Police dog bite boy 'on crutches'
A 10-year-old boy who was attacked by a police dog has undergone two operations to clean up and treat his wounds, his father has said.
Martin Cutbill, whose son Tom suffered serious bite wounds to his right leg while playing in his grandmother's garden, said he was "disgusted" at the incident.
West Midlands Police issued an unreserved apology to the Cutbill family after Tom was attacked on Sunday during a search for metal thieves in the Oldbury area of Sandwell.
Speaking at the family's home in Rowley Regis, Mr Cutbill, 40, said he was "completely and utterly shocked and amazed" at what had happened to his son.
Asked how Tom was recovering after his ordeal, his father told reporters: "He is only recently out of hospital - he's only starting to take his first steps on crutches. There were quite a few puncture wounds and tears to the skin. He's had two operations, one to clean up the wounds to stop the risk of infection and the next one to seal the wounds."
Mr Cutbill, who works as a warehouse manger, added: "We have not really had much contact with the police yet and will be speaking to them tomorrow."
The West Midlands force has informed the Independent Police Complaints Commission, and is carrying out its own investigation into how the boy came by his injuries while the dog, a German shepherd-Belgian Malinois cross, was on a leash. The dog's handler had been sent to support fellow officers who were searching an area near Western Road, Oldbury, for four men seen running away from a quantity of copper wiring.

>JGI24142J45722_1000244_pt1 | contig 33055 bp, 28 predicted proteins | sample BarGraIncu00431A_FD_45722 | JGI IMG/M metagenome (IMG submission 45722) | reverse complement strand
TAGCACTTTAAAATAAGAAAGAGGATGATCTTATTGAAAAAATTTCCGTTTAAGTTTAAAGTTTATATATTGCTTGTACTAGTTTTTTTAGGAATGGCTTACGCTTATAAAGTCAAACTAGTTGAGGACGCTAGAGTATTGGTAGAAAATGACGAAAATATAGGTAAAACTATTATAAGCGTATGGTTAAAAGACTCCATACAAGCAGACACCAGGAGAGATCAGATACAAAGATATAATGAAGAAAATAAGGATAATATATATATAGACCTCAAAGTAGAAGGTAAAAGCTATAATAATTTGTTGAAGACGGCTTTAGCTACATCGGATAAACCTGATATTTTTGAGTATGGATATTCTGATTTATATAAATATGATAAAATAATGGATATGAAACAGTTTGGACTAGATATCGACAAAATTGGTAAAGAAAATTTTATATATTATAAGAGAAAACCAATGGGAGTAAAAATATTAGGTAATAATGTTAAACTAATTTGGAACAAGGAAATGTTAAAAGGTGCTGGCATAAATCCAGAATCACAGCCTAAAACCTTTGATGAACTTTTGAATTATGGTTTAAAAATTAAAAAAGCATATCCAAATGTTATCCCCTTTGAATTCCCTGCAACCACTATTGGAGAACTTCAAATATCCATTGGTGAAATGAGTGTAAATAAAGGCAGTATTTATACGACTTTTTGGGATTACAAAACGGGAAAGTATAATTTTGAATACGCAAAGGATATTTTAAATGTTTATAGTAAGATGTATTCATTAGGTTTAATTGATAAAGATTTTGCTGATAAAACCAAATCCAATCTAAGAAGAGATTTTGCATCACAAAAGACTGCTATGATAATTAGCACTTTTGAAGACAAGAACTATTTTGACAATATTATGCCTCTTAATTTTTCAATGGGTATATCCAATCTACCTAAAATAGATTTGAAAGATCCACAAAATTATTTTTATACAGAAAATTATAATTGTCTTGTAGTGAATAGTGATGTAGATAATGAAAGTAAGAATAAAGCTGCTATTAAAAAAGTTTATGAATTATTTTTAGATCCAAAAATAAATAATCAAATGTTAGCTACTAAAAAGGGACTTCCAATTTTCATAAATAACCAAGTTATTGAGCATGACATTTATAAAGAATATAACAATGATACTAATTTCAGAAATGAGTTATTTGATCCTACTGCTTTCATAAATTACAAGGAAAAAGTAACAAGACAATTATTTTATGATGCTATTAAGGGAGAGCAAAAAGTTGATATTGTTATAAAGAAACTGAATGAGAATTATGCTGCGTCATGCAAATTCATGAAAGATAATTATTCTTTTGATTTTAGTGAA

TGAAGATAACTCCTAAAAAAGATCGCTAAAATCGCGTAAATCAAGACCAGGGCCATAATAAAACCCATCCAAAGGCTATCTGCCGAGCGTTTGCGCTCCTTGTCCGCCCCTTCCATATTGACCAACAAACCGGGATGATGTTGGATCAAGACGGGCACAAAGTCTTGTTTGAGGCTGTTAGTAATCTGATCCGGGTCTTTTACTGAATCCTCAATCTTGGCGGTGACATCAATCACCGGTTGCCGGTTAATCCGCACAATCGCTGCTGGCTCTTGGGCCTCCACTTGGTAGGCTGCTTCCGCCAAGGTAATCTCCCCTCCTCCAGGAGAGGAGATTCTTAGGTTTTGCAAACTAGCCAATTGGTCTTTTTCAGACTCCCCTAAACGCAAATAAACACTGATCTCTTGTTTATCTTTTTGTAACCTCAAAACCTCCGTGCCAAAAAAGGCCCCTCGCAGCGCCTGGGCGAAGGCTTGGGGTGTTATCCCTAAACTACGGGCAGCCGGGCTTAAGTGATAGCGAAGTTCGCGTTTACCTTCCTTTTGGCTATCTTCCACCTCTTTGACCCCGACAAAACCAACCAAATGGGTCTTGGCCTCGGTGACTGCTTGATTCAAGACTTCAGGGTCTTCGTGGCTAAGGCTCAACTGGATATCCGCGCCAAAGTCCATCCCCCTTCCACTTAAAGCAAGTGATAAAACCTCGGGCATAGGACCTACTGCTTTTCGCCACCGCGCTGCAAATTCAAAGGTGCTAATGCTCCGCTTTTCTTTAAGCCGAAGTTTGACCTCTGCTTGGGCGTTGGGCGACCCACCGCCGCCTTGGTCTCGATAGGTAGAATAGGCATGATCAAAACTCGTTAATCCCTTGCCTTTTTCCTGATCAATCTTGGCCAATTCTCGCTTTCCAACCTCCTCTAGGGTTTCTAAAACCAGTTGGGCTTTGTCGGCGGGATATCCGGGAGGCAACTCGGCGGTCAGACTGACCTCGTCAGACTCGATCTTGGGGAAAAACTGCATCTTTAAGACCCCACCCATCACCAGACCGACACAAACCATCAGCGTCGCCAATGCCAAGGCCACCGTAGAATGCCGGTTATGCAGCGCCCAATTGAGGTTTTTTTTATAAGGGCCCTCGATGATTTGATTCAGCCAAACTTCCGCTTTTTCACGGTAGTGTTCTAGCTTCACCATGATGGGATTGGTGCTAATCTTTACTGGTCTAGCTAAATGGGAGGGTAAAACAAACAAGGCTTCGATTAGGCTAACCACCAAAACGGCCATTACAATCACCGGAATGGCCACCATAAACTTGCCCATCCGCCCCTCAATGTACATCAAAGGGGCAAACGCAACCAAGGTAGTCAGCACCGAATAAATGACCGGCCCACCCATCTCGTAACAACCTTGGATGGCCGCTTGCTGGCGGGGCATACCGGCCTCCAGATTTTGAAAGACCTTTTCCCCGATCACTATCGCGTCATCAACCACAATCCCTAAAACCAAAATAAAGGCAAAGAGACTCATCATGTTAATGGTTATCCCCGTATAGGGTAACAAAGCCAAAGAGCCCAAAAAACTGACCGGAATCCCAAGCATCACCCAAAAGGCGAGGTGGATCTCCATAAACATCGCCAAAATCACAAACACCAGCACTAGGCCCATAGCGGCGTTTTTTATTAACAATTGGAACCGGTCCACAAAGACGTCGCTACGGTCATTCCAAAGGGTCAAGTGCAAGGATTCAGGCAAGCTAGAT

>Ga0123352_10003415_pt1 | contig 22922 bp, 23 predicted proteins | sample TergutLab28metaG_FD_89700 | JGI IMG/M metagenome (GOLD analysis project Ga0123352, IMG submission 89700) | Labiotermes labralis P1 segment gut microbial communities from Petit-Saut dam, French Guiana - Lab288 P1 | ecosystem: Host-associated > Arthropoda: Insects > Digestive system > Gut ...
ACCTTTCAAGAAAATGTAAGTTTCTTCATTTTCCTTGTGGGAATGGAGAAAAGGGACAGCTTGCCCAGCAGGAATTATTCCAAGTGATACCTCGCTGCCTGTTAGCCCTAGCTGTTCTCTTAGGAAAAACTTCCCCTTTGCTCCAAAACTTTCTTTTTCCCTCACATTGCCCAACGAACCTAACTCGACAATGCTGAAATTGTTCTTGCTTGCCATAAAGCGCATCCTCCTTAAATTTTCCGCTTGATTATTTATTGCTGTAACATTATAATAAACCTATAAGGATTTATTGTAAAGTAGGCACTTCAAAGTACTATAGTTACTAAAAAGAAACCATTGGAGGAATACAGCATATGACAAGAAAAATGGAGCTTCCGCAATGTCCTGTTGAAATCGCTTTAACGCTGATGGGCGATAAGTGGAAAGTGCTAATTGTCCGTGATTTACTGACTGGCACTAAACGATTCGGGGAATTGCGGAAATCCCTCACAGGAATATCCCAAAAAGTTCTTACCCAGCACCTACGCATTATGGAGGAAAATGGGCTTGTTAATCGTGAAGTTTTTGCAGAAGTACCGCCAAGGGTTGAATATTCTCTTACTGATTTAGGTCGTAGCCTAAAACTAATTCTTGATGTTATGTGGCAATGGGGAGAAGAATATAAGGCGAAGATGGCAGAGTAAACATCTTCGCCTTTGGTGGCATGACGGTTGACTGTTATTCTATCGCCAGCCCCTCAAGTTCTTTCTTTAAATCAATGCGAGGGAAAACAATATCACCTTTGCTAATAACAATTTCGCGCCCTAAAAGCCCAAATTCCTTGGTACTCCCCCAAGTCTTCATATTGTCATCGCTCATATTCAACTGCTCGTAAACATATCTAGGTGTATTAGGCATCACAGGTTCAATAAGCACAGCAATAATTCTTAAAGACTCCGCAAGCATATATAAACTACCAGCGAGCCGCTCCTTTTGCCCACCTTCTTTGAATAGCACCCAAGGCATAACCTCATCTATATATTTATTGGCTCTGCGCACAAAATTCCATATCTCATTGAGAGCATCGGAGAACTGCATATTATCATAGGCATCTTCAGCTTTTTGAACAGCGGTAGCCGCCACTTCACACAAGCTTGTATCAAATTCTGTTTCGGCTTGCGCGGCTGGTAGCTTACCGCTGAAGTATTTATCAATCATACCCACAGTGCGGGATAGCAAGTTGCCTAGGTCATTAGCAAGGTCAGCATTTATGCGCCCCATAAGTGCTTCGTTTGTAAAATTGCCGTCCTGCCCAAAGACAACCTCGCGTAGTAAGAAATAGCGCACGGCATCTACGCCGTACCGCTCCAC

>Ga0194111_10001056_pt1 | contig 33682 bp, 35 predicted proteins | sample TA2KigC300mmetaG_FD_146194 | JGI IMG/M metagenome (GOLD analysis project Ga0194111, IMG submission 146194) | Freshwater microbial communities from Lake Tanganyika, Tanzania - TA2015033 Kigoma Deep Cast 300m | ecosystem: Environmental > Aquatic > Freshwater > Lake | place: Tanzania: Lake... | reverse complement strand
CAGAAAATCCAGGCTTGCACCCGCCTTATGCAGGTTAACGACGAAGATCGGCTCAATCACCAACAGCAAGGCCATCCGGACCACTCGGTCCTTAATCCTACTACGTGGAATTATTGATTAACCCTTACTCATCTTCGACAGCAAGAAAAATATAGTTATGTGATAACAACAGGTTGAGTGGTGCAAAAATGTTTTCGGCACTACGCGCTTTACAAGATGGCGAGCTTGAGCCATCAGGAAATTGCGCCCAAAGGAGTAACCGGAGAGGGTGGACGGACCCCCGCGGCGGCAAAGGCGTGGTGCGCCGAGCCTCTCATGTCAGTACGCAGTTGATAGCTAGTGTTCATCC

Chief Inspector Ian Marsh said: "This poor young boy has gone through an absolutely horrendous ordeal and my thoughts are with him and his family as he recovers from his injuries. We apologise unreservedly for what has happened and have launched an investigation to fully understand exactly how an innocent young lad came to be bitten by a police dog in the safety of his own back garden.
"Police dogs and their handlers receive intensive training and play crucial roles in the arrest of suspects day in, day out, but on the very rare occasions where things go wrong, it's vital we understand why and learn the lessons to ensure it doesn't happen again." The officer and the dog involved in the incident continue to carry out regular duties after an initial independent assessment.
A spokesman for the Independent Police Complaints Commission said: "After assessment the IPCC has decided to supervise an investigation by the professional standards department of West Midlands Police. The IPCC will agree the terms of reference for the investigation and be updated on its progress. At the end of the investigation we will need to be satisfied the terms of reference have been met."